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UbuntuFan
06-21-2010, 07:55 PM
Introduction

I have been planning to introduce my children to the world of desktop gaming for some time now. I want to create my own stories and maps myself so I have been investigating what software will work best for my needs. After trying GIMP, I concluded that I don't have the drawing skills to make that work. Additionally, I want something that will make mapping faster. The software needed to be free and available for any platform.

I finally took a close look at OpenOffice.org Draw, and after several hours of investigation I believe I have finally learned enough about Draw to make the maps I want.

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OpenOffice.org Draw on Linux

Reasons To Chose OpenOffice.org Draw


Cost – its free and can be downloaded from OpenOffice.org.
Platform – OpenOffice.org is available for Windows, Mac OS, and Linux.
Shapes – uses shapes to draw images so the need for drawing talent is minimal.
Galleries – offers a “gallery” feature that allows you to group and store shapes for quick reuse later.
Transparency – supports variable transparency on shapes and pictures inserted into a drawing.


How To Use OpenOffice.org Draw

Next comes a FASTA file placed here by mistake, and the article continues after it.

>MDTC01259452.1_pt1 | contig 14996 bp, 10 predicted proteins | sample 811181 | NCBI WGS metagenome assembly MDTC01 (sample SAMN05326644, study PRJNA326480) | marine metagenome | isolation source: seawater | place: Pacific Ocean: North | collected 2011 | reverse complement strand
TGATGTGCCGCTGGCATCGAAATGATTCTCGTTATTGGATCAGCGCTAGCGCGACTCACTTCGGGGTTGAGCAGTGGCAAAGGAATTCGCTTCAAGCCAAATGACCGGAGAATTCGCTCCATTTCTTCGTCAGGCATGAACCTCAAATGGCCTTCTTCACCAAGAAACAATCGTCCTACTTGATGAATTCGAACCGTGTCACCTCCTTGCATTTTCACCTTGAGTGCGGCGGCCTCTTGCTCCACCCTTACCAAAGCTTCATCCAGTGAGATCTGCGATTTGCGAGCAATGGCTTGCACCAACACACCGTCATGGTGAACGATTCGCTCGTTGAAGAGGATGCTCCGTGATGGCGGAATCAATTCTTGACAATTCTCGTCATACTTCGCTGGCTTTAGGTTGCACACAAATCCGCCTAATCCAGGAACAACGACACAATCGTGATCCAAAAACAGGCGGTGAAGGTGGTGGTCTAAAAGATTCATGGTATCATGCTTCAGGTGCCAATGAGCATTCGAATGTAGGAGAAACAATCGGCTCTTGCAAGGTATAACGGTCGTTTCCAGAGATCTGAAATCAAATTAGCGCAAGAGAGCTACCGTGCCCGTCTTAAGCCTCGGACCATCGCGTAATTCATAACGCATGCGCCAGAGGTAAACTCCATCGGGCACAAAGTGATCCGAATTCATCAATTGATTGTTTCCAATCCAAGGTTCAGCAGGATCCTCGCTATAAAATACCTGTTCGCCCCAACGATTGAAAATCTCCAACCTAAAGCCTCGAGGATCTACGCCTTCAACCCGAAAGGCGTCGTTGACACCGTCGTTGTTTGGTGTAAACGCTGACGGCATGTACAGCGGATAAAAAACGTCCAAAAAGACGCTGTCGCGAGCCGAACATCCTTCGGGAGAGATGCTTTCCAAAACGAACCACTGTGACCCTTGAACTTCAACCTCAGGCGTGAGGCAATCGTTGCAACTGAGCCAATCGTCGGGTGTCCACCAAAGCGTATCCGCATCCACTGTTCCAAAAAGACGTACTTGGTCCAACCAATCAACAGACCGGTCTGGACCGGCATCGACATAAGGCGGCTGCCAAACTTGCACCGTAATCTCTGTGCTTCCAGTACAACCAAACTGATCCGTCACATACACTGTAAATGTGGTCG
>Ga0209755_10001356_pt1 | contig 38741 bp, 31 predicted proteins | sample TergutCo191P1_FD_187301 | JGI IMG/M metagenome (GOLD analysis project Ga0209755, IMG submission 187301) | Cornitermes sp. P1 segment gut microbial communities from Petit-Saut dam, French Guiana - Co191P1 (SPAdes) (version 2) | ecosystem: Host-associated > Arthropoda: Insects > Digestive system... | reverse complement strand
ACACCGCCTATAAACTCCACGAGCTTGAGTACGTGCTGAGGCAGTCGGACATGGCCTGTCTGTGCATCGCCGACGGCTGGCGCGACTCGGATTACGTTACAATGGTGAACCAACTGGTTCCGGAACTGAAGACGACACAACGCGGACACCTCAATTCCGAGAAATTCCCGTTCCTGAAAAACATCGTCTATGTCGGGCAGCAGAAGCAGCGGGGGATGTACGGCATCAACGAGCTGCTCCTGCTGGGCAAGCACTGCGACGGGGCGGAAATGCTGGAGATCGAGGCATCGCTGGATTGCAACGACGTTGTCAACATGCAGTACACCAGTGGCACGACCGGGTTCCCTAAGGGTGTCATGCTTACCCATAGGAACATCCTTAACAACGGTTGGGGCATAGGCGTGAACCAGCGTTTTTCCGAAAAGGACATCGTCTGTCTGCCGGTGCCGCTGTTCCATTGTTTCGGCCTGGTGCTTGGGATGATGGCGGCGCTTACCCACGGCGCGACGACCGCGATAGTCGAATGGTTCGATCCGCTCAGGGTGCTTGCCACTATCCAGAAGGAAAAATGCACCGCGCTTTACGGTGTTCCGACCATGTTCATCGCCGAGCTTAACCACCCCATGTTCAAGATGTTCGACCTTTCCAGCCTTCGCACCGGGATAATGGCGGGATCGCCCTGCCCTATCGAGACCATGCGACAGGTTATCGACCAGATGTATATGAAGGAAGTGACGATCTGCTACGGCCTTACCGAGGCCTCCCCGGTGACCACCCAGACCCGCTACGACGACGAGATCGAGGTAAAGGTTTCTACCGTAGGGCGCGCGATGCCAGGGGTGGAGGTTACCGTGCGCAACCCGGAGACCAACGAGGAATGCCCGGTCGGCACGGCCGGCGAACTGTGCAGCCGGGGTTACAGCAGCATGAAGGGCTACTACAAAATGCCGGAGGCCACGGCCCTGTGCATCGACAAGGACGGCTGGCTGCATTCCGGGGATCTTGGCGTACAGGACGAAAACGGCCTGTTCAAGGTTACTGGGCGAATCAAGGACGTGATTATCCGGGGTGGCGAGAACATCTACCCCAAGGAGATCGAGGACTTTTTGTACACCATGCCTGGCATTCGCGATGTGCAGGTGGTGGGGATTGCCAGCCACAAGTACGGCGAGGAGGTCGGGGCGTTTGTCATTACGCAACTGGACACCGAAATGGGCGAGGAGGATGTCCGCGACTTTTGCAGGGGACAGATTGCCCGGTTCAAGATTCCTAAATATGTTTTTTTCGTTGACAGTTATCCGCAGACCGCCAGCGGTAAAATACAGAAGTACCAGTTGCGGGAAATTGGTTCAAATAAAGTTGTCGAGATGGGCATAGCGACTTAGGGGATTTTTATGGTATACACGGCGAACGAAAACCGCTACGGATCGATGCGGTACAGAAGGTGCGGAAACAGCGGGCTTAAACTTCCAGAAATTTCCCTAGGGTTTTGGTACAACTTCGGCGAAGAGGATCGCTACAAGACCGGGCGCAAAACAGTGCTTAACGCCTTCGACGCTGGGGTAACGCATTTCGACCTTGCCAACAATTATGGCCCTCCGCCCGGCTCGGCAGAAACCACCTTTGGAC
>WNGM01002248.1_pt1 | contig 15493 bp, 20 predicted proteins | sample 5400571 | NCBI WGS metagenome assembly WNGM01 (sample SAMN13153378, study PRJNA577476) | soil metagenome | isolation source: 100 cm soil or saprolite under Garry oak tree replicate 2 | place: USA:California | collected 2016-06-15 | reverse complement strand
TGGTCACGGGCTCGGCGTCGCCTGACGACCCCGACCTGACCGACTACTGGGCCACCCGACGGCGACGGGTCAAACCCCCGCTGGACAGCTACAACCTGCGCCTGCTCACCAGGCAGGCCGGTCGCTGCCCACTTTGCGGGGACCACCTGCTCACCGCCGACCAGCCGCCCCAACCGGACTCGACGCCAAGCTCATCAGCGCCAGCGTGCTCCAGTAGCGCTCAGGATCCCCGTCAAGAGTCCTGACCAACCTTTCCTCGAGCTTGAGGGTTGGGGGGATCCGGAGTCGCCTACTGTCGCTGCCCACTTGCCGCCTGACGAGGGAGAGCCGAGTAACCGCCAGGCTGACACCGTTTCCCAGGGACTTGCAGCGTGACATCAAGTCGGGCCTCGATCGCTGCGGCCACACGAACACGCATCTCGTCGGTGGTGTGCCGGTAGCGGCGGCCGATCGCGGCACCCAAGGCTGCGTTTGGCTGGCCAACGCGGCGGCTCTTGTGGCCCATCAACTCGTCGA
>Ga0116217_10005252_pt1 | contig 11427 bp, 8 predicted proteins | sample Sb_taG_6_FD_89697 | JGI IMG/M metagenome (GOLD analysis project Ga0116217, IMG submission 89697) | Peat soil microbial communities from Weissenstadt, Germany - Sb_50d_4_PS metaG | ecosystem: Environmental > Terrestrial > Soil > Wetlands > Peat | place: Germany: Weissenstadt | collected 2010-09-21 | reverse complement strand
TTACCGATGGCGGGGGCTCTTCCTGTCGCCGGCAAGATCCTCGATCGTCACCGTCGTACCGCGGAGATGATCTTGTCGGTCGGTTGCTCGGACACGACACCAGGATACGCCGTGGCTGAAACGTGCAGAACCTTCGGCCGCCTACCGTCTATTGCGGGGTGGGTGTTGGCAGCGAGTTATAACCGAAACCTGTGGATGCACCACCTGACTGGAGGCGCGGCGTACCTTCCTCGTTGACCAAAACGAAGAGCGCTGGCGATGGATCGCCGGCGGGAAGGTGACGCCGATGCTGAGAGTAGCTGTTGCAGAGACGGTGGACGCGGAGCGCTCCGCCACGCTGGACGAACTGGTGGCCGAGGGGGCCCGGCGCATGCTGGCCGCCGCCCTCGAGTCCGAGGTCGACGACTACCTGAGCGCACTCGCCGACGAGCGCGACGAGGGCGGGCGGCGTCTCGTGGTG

Setup The Options

The first thing I needed to do was set the software options. This is done by going to Tools > Options > OpenOffice.org Draw > Grid. First, I turned on the “Snap to grid” and “Visible grid”. Second, I changed the grid resolution to for both horizontal and vertical to “0.10” of an inch. Third, I changed the “Snap” so it would snap “To the page margins” and “To object points”. I turned off snap “To object frame”.

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Option Dialog

Iapetus
06-21-2010, 11:20 PM
I'll have to play around with this - it looks like the sort of thing a lot of my friends would love to use. Thanks for the tutorial, and welcome to the guild!

tilt
06-22-2010, 03:37 AM
Hi ubuntu fan - nice little tutorial ... if you want more than 5 images, you just make a second post - then you can have 5 more... and so forth :)
and have some rep for your nice work with my mace of nice repping +4 :)

UbuntuFan
06-22-2010, 07:38 AM